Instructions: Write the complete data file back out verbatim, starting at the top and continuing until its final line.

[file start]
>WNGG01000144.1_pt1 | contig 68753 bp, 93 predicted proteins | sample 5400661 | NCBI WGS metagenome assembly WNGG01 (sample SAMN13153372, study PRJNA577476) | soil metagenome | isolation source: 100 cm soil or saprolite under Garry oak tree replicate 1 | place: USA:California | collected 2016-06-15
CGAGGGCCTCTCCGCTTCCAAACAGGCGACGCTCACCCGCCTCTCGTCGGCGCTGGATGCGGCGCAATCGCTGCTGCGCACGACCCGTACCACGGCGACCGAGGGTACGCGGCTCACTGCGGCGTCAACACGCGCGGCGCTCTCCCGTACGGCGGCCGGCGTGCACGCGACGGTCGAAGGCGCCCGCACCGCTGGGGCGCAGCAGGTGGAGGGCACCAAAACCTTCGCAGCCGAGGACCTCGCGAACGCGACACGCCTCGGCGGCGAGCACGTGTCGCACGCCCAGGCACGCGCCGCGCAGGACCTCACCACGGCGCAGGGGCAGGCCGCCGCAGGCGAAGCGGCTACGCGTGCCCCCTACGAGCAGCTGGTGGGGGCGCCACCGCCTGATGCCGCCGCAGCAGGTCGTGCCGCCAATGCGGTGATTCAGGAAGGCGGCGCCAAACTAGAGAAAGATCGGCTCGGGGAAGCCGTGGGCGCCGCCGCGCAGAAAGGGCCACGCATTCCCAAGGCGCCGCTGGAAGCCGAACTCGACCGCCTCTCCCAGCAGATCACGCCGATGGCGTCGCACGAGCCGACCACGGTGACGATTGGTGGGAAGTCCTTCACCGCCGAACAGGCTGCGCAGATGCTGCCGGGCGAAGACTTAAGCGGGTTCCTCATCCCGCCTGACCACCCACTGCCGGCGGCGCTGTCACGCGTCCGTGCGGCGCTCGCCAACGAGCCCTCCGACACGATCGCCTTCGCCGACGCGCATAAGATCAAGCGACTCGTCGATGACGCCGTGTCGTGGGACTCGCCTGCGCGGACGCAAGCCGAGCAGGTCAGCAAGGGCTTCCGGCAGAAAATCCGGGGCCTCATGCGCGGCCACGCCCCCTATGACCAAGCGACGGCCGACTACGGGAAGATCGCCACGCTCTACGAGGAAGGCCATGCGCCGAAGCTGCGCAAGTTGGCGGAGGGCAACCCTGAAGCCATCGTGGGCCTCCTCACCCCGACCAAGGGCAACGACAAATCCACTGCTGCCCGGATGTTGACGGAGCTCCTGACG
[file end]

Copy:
>WNGG01000144.1_pt1 | contig 68753 bp, 93 predicted proteins | sample 5400661 | NCBI WGS metagenome assembly WNGG01 (sample SAMN13153372, study PRJNA577476) | soil metagenome | isolation source: 100 cm soil or saprolite under Garry oak tree replicate 1 | place: USA:California | collected 2016-06-15
CGAGGGCCTCTCCGCTTCCAAACAGGCGACGCTCACCCGCCTCTCGTCGGCGCTGGATGCGGCGCAATCGCTGCTGCGCACGACCCGTACCACGGCGACCGAGGGTACGCGGCTCACTGCGGCGTCAACACGCGCGGCGCTCTCCCGTACGGCGGCCGGCGTGCACGCGACGGTCGAAGGCGCCCGCACCGCTGGGGCGCAGCAGGTGGAGGGCACCAAAACCTTCGCAGCCGAGGACCTCGCGAACGCGACACGCCTCGGCGGCGAGCACGTGTCGCACGCCCAGGCACGCGCCGCGCAGGACCTCACCACGGCGCAGGGGCAGGCCGCCGCAGGCGAAGCGGCTACGCGTGCCCCCTACGAGCAGCTGGTGGGGGCGCCACCGCCTGATGCCGCCGCAGCAGGTCGTGCCGCCAATGCGGTGATTCAGGAAGGCGGCGCCAAACTAGAGAAAGATCGGCTCGGGGAAGCCGTGGGCGCCGCCGCGCAGAAAGGGCCACGCATTCCCAAGGCGCCGCTGGAAGCCGAACTCGACCGCCTCTCCCAGCAGATCACGCCGATGGCGTCGCACGAGCCGACCACGGTGACGATTGGTGGGAAGTCCTTCACCGCCGAACAGGCTGCGCAGATGCTGCCGGGCGAAGACTTAAGCGGGTTCCTCATCCCGCCTGACCACCCACTGCCGGCGGCGCTGTCACGCGTCCGTGCGGCGCTCGCCAACGAGCCCTCCGACACGATCGCCTTCGCCGACGCGCATAAGATCAAGCGACTCGTCGATGACGCCGTGTCGTGGGACTCGCCTGCGCGGACGCAAGCCGAGCAGGTCAGCAAGGGCTTCCGGCAGAAAATCCGGGGCCTCATGCGCGGCCACGCCCCCTATGACCAAGCGACGGCCGACTACGGGAAGATCGCCACGCTCTACGAGGAAGGCCATGCGCCGAAGCTGCGCAAGTTGGCGGAGGGCAACCCTGAAGCCATCGTGGGCCTCCTCACCCCGACCAAGGGCAACGACAAATCCACTGCTGCCCGGATGTTGACGGAGCTCCTGACG